A reverse mortgage can be a smart part of a retirement strategy. One way to do it might be to exhaust your savings when you first retire, leaving the reverse mortgage as an option in your 70s or 80s. This minimizes interest charges, ensuring more cash in your pocket when it comes time to sell.

Pros and Cons of a Reverse Mortgage

Reverse mortgages are gaining popularity with retirees because they’re easy. Unlike other methods of extracting home equity, getting a reverse mortgage is a simple process. You’re just borrowing against property you already own versus getting a brand-new house.

Another plus for a reverse mortgage is you’re able to productively use your home equity. After years of paying off your home, it finally returns the favor and starts paying you.

The biggest con is the amount of interest charged, of course. Reverse mortgage rates are often 2 to 3% higher than conventional mortgage rates. That can really add up over time, especially if you end up staying in your home for a couple of decades – or longer.

Say you take $500 per month from your home and get charged 5% annually for the privilege. You consistently get paid that much for 15 years and then go to sell your home. You’ll be stuck paying back nearly $136,000 to the bank.
Many retirees want to leave an inheritance for their kids or grandkids. A reverse mortgage will impact their ability to do so. This is something you can recognize and plan around, but it must still be considered when looking at your total financial picture.

Another disadvantage is you may run out of allowed home equity before you’re ready to leave your home. In this situation, the bank is in control of your retirement, not you.

How to Apply

Before applying for a reverse mortgage, you must first own your house. Exceptions apply for folks who have almost paid off their home, provided part of the reverse mortgage is used to pay off the existing loan.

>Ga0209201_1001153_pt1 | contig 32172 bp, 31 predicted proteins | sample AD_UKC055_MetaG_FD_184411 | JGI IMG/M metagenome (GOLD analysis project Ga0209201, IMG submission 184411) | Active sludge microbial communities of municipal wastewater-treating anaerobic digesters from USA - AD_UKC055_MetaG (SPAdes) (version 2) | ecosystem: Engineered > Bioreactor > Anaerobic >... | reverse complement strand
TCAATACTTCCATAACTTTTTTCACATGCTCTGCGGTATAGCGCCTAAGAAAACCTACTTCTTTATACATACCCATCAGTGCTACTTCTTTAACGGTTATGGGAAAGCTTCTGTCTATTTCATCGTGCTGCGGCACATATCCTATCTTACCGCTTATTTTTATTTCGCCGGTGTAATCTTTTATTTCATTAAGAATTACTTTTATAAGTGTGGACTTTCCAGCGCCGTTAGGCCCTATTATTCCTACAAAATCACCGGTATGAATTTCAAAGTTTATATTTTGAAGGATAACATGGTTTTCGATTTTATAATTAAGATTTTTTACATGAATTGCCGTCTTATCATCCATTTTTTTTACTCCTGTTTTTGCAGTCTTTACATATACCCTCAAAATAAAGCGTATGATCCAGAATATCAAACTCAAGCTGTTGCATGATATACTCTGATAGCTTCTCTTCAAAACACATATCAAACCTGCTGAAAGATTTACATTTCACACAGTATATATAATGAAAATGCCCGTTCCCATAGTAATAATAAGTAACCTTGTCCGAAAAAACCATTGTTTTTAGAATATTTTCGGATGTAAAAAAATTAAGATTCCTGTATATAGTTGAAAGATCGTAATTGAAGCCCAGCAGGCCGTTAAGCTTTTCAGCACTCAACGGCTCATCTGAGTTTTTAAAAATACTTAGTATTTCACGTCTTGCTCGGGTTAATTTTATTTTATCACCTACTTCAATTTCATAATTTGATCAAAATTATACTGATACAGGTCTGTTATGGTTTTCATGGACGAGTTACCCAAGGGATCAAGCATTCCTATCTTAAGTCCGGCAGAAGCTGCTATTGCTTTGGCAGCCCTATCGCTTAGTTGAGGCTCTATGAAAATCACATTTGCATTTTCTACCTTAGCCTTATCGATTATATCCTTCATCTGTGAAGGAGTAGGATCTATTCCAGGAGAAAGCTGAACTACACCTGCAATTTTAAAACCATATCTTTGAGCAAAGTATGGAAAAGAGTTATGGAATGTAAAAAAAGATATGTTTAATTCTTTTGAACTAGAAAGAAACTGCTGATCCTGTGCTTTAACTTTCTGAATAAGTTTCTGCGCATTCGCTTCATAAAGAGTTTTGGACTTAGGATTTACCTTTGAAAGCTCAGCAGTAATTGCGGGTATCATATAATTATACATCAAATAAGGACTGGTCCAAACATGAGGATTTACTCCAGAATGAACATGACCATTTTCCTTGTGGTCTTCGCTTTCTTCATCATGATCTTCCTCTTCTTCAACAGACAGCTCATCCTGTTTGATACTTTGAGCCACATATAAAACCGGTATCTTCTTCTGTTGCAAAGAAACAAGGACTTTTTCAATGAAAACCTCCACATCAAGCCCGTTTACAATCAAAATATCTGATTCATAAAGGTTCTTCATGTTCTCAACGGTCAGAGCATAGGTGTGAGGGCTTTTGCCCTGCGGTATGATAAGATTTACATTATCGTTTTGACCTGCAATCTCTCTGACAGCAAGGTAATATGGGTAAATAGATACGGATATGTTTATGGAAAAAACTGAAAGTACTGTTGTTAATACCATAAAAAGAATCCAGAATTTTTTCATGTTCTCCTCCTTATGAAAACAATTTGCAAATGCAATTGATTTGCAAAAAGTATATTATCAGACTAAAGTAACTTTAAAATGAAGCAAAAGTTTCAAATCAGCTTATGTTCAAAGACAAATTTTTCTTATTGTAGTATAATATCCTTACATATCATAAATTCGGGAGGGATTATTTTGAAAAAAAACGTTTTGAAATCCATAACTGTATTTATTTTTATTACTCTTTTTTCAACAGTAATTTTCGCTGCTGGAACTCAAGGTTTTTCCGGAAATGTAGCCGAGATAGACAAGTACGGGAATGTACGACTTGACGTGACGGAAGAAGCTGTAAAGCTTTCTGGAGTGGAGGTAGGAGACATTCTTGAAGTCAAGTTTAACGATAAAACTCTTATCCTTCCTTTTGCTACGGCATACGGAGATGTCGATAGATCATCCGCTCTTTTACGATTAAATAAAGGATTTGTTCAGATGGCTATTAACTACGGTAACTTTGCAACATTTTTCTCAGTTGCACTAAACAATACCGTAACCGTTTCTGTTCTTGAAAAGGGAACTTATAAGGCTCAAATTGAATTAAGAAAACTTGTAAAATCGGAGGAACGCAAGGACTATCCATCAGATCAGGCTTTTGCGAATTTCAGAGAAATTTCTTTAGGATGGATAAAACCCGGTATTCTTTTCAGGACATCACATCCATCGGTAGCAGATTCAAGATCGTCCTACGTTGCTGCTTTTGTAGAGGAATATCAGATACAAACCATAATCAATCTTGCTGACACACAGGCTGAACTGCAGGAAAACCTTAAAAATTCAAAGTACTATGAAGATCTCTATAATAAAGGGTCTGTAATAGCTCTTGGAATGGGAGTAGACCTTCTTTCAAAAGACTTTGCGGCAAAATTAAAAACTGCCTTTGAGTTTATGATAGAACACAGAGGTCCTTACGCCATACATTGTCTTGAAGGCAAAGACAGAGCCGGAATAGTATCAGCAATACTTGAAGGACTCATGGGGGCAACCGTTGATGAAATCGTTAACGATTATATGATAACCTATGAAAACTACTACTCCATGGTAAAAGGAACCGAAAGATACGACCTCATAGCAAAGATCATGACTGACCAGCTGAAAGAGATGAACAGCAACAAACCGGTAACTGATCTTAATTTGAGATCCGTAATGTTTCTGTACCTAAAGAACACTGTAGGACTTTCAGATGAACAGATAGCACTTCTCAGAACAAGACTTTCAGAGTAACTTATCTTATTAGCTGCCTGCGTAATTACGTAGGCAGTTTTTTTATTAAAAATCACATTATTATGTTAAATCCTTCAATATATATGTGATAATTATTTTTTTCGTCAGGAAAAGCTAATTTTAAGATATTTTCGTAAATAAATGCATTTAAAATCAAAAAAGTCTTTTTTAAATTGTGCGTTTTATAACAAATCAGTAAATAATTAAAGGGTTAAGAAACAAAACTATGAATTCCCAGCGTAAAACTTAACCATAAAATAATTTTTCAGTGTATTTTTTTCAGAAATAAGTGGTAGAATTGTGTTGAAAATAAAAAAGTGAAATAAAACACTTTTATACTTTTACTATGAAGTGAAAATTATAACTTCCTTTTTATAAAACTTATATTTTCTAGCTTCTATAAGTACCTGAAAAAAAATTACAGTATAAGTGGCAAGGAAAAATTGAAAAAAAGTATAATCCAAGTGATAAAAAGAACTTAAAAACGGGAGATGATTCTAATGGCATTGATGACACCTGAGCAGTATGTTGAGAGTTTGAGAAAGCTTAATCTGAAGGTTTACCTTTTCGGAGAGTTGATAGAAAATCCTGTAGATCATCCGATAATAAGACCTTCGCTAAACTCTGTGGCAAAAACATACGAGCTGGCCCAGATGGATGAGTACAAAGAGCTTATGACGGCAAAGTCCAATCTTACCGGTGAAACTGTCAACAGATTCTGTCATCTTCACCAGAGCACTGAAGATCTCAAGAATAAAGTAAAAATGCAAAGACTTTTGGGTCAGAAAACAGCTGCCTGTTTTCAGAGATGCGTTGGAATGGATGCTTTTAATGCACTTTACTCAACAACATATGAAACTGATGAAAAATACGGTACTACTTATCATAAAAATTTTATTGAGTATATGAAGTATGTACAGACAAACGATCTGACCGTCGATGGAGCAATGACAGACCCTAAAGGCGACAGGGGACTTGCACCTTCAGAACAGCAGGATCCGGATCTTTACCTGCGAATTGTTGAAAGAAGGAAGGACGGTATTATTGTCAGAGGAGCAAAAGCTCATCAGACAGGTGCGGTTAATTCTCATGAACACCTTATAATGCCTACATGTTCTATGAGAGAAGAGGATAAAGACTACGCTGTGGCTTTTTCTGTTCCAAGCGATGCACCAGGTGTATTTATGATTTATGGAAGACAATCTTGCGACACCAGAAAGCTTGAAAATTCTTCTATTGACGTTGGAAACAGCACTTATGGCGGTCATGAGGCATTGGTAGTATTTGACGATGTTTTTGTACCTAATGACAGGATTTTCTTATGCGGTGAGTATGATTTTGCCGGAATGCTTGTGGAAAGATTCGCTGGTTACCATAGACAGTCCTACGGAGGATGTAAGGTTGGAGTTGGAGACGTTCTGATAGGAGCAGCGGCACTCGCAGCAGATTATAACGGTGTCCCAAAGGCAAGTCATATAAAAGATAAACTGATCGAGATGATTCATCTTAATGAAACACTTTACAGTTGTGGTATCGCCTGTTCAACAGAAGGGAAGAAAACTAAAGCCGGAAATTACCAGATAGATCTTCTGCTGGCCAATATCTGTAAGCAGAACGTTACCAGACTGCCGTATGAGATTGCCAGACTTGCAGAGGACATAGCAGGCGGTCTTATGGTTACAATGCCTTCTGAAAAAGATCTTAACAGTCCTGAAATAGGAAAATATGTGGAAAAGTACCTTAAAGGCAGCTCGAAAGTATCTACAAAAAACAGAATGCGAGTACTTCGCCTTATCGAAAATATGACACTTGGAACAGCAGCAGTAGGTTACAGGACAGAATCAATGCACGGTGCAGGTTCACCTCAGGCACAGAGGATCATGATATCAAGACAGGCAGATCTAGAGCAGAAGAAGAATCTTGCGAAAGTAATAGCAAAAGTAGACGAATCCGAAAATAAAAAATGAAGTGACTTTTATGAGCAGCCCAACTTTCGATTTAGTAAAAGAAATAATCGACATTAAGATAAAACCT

You’ll also have to speak to an approved councilor before being allowed to apply. This person will guide you through the process and explain how everything works.

The next step is to apply for the loan. Note that this isn’t as easy as going down to your local bank branch. Reverse mortgage lenders tend to specialize in their unique loan. Certain mortgage brokers will be permitted to do reverse mortgages as well.

After this, the steps are the same as applying for most any loan. You’ll need to submit paperwork, verify certain financial information and so on.

Reverse Mortgage Definition: The Bottom Line

Like any financial product, reverse mortgages have pros and cons.

Ultimately, it’s up to you whether you decide to get one.

This special category of mortgage lending has experienced steady growth over the last decade or so as more Americans see the benefits. Many folks will happily pay interest if it means not selling their home.

But just remember one thing: compound interest is wonderful when you’re investing. It’s not very nice when it’s working against you. Reverse mortgage balances have a habit of ballooning much higher than the homeowner ever imagined.

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Katie Macomb | June 30, 2020